There are various cylindrical electrostatographic imaging member embodiments. Typically, a hollow cylindrical substrate is provided having an electrically conductive surface. For electrophotographic imaging members, at least one photoconductive layer is then applied to the electrically conductive surface. An optional charge blocking layer may be applied to the electrically conductive layer prior to the application of the photoconductive layer. If desired, an adhesive layer may be utilized between the charge blocking layer or conductive layer and the photoconductive layer. For multilayered photoreceptors, an electrophotographic imaging layer comprising a charge generation layer and a charge transport layer is usually applied onto the underling surface. For ionographic imaging members, an electrically insulating dielectric layer is applied to the electrically conductive surface.
The cylindrical substrate, i.e. hollow cylinder is usually opaque but can be substantially transparent. The hollow cylinder may comprise numerous suitable materials having the required mechanical properties. Accordingly, the substrate may comprise a layer of an electrically non-conductive or conductive material such as an inorganic or an organic composition. As electrically non-conducting materials there may be employed various resins known for this purpose including polyesters, polycarbonates, polyamides, polyurethanes, and the like which are molded or extruded into hollow cylinders. The electrically insulating or conductive substrate is relatively rigid.
The thickness of the cylindrical substrate depends on numerous factors, including rigidity and economical considerations, and thus may be of substantial thickness, for example, about 4 millimeters, or of a minimum thickness of about 50 micrometers, provided there are no adverse effects on the final electrostatographic device. The surface of the substrate layer is preferably cleaned prior to coating to promote greater adhesion of the deposited coating. Cleaning may be effected, for example, by exposing the surface of the substrate layer to plasma discharge, ion bombardment and the like.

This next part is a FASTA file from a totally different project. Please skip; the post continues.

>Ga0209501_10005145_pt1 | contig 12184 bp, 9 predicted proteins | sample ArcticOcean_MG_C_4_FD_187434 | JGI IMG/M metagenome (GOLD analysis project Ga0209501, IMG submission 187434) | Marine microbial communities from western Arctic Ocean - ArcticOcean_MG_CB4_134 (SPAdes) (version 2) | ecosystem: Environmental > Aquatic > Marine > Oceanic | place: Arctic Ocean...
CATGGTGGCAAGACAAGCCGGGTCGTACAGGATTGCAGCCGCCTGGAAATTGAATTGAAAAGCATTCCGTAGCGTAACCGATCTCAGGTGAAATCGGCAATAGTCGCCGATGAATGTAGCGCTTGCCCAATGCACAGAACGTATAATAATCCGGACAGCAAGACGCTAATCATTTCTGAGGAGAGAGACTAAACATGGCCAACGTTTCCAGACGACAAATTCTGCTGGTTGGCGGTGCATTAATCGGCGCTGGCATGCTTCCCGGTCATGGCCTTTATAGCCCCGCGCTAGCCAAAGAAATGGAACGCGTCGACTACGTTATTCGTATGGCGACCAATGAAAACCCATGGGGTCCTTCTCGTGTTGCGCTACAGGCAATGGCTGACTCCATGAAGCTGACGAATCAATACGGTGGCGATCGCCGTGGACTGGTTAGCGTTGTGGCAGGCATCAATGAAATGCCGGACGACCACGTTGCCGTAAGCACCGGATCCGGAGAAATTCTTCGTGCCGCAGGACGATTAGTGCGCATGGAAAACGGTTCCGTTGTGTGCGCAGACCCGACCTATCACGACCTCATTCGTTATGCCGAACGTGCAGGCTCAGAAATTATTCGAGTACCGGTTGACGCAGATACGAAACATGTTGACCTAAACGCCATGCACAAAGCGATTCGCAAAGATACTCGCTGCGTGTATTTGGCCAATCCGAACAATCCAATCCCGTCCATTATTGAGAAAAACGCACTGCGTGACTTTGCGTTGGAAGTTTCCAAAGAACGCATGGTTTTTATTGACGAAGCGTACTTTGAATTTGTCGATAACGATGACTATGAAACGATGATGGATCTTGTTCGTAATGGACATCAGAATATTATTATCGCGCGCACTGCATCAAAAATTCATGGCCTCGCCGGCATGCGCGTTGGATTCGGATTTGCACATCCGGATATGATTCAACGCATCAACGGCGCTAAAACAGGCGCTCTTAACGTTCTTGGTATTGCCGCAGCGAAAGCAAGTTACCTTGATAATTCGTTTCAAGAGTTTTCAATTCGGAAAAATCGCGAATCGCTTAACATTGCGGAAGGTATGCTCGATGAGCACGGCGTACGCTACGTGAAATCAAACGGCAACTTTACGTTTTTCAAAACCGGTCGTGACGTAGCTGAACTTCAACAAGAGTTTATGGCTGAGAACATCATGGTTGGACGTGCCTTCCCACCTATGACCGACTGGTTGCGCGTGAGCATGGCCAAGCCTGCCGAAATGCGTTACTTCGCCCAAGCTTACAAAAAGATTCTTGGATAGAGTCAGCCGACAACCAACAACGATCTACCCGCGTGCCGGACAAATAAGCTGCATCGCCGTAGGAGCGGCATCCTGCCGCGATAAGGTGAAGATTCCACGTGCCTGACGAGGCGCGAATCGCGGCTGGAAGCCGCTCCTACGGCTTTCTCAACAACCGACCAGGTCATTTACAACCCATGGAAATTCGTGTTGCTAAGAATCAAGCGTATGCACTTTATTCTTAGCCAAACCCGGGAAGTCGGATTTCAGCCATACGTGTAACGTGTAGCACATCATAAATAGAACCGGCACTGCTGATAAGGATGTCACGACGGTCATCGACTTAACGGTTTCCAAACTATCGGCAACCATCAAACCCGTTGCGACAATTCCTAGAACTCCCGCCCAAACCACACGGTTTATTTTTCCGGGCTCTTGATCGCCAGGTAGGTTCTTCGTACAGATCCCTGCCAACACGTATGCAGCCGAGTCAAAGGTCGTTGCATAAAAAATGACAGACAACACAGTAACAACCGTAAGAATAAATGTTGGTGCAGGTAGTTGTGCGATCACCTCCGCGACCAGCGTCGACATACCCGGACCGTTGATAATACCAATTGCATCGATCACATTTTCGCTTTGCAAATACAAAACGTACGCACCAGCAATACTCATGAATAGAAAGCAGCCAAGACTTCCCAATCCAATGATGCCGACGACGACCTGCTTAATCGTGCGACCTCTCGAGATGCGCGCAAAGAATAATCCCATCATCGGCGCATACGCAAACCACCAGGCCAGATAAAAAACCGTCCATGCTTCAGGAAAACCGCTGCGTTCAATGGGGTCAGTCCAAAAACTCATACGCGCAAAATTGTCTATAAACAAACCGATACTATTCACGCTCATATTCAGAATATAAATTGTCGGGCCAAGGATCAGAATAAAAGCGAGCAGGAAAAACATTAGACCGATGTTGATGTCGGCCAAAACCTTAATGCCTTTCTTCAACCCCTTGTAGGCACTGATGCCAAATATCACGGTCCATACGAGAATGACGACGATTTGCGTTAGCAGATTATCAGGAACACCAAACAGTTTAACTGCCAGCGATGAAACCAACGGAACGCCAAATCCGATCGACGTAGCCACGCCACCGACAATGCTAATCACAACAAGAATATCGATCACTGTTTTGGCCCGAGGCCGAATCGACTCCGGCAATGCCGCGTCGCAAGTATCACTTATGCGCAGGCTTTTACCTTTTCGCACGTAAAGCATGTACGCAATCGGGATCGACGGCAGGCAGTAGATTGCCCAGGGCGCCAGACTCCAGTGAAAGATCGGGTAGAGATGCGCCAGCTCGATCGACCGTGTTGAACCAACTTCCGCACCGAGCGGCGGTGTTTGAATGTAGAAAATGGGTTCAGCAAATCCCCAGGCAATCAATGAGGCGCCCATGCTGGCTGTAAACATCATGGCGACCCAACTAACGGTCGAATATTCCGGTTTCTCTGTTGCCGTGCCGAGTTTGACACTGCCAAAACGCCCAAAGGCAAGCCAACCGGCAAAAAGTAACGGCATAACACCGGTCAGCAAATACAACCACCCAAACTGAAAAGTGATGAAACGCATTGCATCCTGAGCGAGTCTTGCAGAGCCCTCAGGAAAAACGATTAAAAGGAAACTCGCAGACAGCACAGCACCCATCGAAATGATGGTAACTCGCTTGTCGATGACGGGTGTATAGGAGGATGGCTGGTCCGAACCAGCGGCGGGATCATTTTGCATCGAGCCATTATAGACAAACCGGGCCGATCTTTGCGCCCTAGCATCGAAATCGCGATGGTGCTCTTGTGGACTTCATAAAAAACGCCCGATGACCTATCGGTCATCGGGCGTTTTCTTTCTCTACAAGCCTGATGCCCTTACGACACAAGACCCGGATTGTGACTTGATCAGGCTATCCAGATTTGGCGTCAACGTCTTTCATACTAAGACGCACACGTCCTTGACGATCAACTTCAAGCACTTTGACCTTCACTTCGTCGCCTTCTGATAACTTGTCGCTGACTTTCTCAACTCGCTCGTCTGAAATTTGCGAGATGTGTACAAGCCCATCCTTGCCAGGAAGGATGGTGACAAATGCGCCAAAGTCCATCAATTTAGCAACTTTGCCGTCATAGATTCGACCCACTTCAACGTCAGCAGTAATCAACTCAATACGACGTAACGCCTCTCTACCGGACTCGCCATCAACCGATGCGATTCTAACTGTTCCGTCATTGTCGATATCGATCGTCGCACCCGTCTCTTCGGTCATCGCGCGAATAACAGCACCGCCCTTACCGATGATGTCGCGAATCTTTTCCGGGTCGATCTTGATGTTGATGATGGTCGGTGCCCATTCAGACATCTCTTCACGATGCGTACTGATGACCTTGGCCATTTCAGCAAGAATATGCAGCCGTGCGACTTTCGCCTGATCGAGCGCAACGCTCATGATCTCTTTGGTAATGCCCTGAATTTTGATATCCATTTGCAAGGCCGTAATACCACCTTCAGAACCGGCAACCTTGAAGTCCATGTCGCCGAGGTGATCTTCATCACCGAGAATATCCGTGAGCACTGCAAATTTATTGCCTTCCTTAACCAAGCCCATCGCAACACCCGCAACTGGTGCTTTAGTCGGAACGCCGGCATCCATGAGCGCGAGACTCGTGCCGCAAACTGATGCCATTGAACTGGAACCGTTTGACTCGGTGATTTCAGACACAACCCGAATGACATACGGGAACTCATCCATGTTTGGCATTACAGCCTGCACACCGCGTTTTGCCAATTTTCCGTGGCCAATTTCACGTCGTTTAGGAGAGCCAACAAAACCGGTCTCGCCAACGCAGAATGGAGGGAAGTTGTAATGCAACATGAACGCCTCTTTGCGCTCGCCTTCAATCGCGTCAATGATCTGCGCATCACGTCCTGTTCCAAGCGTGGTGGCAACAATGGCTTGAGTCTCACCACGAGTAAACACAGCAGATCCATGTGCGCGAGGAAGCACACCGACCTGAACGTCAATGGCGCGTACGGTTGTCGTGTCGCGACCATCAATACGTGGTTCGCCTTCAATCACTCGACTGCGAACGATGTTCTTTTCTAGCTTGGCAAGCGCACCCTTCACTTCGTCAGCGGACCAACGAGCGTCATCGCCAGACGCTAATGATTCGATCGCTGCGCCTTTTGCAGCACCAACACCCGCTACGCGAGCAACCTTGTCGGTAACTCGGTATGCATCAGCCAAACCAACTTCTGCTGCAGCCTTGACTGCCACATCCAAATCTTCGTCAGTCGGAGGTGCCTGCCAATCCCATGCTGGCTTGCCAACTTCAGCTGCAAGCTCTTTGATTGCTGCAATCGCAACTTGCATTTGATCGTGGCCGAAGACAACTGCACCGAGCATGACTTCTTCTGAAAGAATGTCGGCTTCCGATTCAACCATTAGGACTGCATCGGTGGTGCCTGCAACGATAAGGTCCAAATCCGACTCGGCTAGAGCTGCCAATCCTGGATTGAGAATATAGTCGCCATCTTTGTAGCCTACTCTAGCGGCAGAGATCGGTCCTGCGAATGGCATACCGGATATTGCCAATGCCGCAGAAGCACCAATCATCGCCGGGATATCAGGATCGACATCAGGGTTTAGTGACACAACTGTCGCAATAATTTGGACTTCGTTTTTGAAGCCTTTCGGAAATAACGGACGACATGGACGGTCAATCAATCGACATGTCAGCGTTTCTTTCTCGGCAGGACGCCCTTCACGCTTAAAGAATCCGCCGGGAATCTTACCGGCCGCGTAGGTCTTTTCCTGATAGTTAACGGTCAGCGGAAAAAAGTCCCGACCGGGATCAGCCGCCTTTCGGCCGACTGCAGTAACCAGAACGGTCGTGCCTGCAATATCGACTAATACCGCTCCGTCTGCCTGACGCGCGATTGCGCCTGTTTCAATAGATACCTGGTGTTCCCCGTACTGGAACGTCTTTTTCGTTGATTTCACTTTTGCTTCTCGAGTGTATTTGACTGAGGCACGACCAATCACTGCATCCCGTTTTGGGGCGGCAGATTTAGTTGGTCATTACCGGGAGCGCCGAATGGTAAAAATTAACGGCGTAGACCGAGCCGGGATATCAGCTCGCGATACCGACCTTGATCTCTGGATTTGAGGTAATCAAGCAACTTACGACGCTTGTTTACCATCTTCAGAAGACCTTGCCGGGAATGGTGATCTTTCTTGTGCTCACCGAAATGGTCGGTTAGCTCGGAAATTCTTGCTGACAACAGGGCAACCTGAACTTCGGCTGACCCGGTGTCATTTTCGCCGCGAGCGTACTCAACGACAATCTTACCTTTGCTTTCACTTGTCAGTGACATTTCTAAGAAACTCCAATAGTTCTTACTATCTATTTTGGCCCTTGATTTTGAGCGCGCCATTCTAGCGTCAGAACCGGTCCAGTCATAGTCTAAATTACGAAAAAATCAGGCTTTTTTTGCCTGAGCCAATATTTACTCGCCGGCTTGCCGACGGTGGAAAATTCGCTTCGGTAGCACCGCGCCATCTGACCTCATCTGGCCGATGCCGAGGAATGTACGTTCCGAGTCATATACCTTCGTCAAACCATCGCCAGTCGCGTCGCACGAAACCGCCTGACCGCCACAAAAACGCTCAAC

If the bulk of the cylindrical substrate is electrically insulating it is provided with an electrically conductive surface layer. The conductive layer may vary in thickness over substantially wide ranges depending on the optical transparency desired for the electrostatographic member. The conductive layer may be an electrically conductive metal layer formed, for example, on the substrate by any suitable coating technique, such as a vacuum depositing technique. A typical electrical conductivity for conductive layers for electrophotographic imaging members in slow speed copiers is about 102 to 103 ohms/square. Generally, the entire hollow cylindrical substrate comprises a single metal such as aluminum, nickel, common alloys of aluminum, rigid plastics, and the like.